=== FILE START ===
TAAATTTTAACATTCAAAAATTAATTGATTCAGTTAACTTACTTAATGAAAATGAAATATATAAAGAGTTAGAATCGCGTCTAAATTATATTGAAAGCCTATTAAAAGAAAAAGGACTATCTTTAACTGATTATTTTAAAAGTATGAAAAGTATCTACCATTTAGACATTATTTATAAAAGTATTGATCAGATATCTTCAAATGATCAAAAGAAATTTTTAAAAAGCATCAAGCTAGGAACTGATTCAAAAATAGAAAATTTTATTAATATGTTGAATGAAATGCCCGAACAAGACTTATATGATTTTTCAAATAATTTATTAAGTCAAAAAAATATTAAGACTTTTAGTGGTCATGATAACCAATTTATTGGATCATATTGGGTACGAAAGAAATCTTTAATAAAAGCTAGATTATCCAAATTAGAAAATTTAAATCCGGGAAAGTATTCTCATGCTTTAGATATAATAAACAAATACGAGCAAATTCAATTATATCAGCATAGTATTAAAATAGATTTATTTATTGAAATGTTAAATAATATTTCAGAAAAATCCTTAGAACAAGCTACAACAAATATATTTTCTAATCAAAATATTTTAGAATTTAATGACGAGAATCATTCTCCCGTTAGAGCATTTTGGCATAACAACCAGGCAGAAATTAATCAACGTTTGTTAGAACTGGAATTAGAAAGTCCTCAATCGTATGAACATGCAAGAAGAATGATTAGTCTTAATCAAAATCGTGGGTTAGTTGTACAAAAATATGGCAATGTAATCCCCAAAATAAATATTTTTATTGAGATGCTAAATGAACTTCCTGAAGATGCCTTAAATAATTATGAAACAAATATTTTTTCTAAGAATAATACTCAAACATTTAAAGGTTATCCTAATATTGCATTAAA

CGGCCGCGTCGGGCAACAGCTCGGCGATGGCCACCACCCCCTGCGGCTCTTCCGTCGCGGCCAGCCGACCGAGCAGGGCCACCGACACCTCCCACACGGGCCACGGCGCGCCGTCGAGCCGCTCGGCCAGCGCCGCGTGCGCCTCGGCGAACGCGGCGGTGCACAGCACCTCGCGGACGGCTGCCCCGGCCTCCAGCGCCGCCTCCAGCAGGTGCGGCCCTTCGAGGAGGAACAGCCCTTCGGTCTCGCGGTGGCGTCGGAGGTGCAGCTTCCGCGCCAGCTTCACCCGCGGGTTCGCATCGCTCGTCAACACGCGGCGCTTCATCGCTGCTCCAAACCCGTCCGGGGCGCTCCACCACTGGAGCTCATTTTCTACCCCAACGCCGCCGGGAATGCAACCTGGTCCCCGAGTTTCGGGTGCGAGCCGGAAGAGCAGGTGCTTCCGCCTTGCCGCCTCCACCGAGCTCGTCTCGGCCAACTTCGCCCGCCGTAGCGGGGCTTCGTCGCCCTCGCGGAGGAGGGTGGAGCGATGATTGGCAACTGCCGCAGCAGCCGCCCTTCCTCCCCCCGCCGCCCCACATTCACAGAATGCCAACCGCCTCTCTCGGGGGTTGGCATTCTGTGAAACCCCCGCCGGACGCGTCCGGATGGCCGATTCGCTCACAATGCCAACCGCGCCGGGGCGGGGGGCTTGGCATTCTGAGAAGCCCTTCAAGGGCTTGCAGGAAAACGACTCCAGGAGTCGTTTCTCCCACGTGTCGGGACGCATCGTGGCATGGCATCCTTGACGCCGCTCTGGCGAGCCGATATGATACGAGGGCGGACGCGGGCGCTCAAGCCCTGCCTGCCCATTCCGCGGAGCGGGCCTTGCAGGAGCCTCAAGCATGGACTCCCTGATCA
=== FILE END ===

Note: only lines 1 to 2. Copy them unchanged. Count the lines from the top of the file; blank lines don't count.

TAAATTTTAACATTCAAAAATTAATTGATTCAGTTAACTTACTTAATGAAAATGAAATATATAAAGAGTTAGAATCGCGTCTAAATTATATTGAAAGCCTATTAAAAGAAAAAGGACTATCTTTAACTGATTATTTTAAAAGTATGAAAAGTATCTACCATTTAGACATTATTTATAAAAGTATTGATCAGATATCTTCAAATGATCAAAAGAAATTTTTAAAAAGCATCAAGCTAGGAACTGATTCAAAAATAGAAAATTTTATTAATATGTTGAATGAAATGCCCGAACAAGACTTATATGATTTTTCAAATAATTTATTAAGTCAAAAAAATATTAAGACTTTTAGTGGTCATGATAACCAATTTATTGGATCATATTGGGTACGAAAGAAATCTTTAATAAAAGCTAGATTATCCAAATTAGAAAATTTAAATCCGGGAAAGTATTCTCATGCTTTAGATATAATAAACAAATACGAGCAAATTCAATTATATCAGCATAGTATTAAAATAGATTTATTTATTGAAATGTTAAATAATATTTCAGAAAAATCCTTAGAACAAGCTACAACAAATATATTTTCTAATCAAAATATTTTAGAATTTAATGACGAGAATCATTCTCCCGTTAGAGCATTTTGGCATAACAACCAGGCAGAAATTAATCAACGTTTGTTAGAACTGGAATTAGAAAGTCCTCAATCGTATGAACATGCAAGAAGAATGATTAGTCTTAATCAAAATCGTGGGTTAGTTGTACAAAAATATGGCAATGTAATCCCCAAAATAAATATTTTTATTGAGATGCTAAATGAACTTCCTGAAGATGCCTTAAATAATTATGAAACAAATATTTTTTCTAAGAATAATACTCAAACATTTAAAGGTTATCCTAATATTGCATTAAA

CGGCCGCGTCGGGCAACAGCTCGGCGATGGCCACCACCCCCTGCGGCTCTTCCGTCGCGGCCAGCCGACCGAGCAGGGCCACCGACACCTCCCACACGGGCCACGGCGCGCCGTCGAGCCGCTCGGCCAGCGCCGCGTGCGCCTCGGCGAACGCGGCGGTGCACAGCACCTCGCGGACGGCTGCCCCGGCCTCCAGCGCCGCCTCCAGCAGGTGCGGCCCTTCGAGGAGGAACAGCCCTTCGGTCTCGCGGTGGCGTCGGAGGTGCAGCTTCCGCGCCAGCTTCACCCGCGGGTTCGCATCGCTCGTCAACACGCGGCGCTTCATCGCTGCTCCAAACCCGTCCGGGGCGCTCCACCACTGGAGCTCATTTTCTACCCCAACGCCGCCGGGAATGCAACCTGGTCCCCGAGTTTCGGGTGCGAGCCGGAAGAGCAGGTGCTTCCGCCTTGCCGCCTCCACCGAGCTCGTCTCGGCCAACTTCGCCCGCCGTAGCGGGGCTTCGTCGCCCTCGCGGAGGAGGGTGGAGCGATGATTGGCAACTGCCGCAGCAGCCGCCCTTCCTCCCCCCGCCGCCCCACATTCACAGAATGCCAACCGCCTCTCTCGGGGGTTGGCATTCTGTGAAACCCCCGCCGGACGCGTCCGGATGGCCGATTCGCTCACAATGCCAACCGCGCCGGGGCGGGGGGCTTGGCATTCTGAGAAGCCCTTCAAGGGCTTGCAGGAAAACGACTCCAGGAGTCGTTTCTCCCACGTGTCGGGACGCATCGTGGCATGGCATCCTTGACGCCGCTCTGGCGAGCCGATATGATACGAGGGCGGACGCGGGCGCTCAAGCCCTGCCTGCCCATTCCGCGGAGCGGGCCTTGCAGGAGCCTCAAGCATGGACTCCCTGATCA